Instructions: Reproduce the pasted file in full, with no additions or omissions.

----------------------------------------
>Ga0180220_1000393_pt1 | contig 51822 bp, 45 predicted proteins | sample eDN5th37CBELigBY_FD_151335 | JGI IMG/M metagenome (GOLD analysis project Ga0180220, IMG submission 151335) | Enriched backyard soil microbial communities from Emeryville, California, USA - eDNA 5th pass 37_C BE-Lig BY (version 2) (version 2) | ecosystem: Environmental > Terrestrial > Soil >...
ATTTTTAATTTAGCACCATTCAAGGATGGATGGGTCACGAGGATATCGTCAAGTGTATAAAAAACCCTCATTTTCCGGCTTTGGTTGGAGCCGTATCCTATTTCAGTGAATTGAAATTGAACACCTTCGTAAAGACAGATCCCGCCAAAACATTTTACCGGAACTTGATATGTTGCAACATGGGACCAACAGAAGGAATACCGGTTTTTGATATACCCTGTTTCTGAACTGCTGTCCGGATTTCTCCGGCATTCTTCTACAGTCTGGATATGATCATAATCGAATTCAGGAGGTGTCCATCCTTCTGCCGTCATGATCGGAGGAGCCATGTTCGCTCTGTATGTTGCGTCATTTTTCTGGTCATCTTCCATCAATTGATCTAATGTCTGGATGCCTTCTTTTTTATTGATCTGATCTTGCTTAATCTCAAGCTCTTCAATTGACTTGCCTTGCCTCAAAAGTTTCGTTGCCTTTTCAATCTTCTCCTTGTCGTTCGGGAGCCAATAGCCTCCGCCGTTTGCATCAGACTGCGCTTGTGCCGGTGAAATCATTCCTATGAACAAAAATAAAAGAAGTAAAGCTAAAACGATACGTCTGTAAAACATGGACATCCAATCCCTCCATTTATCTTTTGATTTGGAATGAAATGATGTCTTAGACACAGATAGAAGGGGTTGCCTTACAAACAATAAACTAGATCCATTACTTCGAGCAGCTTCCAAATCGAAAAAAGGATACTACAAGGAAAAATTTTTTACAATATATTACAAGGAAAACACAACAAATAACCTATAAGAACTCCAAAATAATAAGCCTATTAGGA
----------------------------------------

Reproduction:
>Ga0180220_1000393_pt1 | contig 51822 bp, 45 predicted proteins | sample eDN5th37CBELigBY_FD_151335 | JGI IMG/M metagenome (GOLD analysis project Ga0180220, IMG submission 151335) | Enriched backyard soil microbial communities from Emeryville, California, USA - eDNA 5th pass 37_C BE-Lig BY (version 2) (version 2) | ecosystem: Environmental > Terrestrial > Soil >...
ATTTTTAATTTAGCACCATTCAAGGATGGATGGGTCACGAGGATATCGTCAAGTGTATAAAAAACCCTCATTTTCCGGCTTTGGTTGGAGCCGTATCCTATTTCAGTGAATTGAAATTGAACACCTTCGTAAAGACAGATCCCGCCAAAACATTTTACCGGAACTTGATATGTTGCAACATGGGACCAACAGAAGGAATACCGGTTTTTGATATACCCTGTTTCTGAACTGCTGTCCGGATTTCTCCGGCATTCTTCTACAGTCTGGATATGATCATAATCGAATTCAGGAGGTGTCCATCCTTCTGCCGTCATGATCGGAGGAGCCATGTTCGCTCTGTATGTTGCGTCATTTTTCTGGTCATCTTCCATCAATTGATCTAATGTCTGGATGCCTTCTTTTTTATTGATCTGATCTTGCTTAATCTCAAGCTCTTCAATTGACTTGCCTTGCCTCAAAAGTTTCGTTGCCTTTTCAATCTTCTCCTTGTCGTTCGGGAGCCAATAGCCTCCGCCGTTTGCATCAGACTGCGCTTGTGCCGGTGAAATCATTCCTATGAACAAAAATAAAAGAAGTAAAGCTAAAACGATACGTCTGTAAAACATGGACATCCAATCCCTCCATTTATCTTTTGATTTGGAATGAAATGATGTCTTAGACACAGATAGAAGGGGTTGCCTTACAAACAATAAACTAGATCCATTACTTCGAGCAGCTTCCAAATCGAAAAAAGGATACTACAAGGAAAAATTTTTTACAATATATTACAAGGAAAACACAACAAATAACCTATAAGAACTCCAAAATAATAAGCCTATTAGGA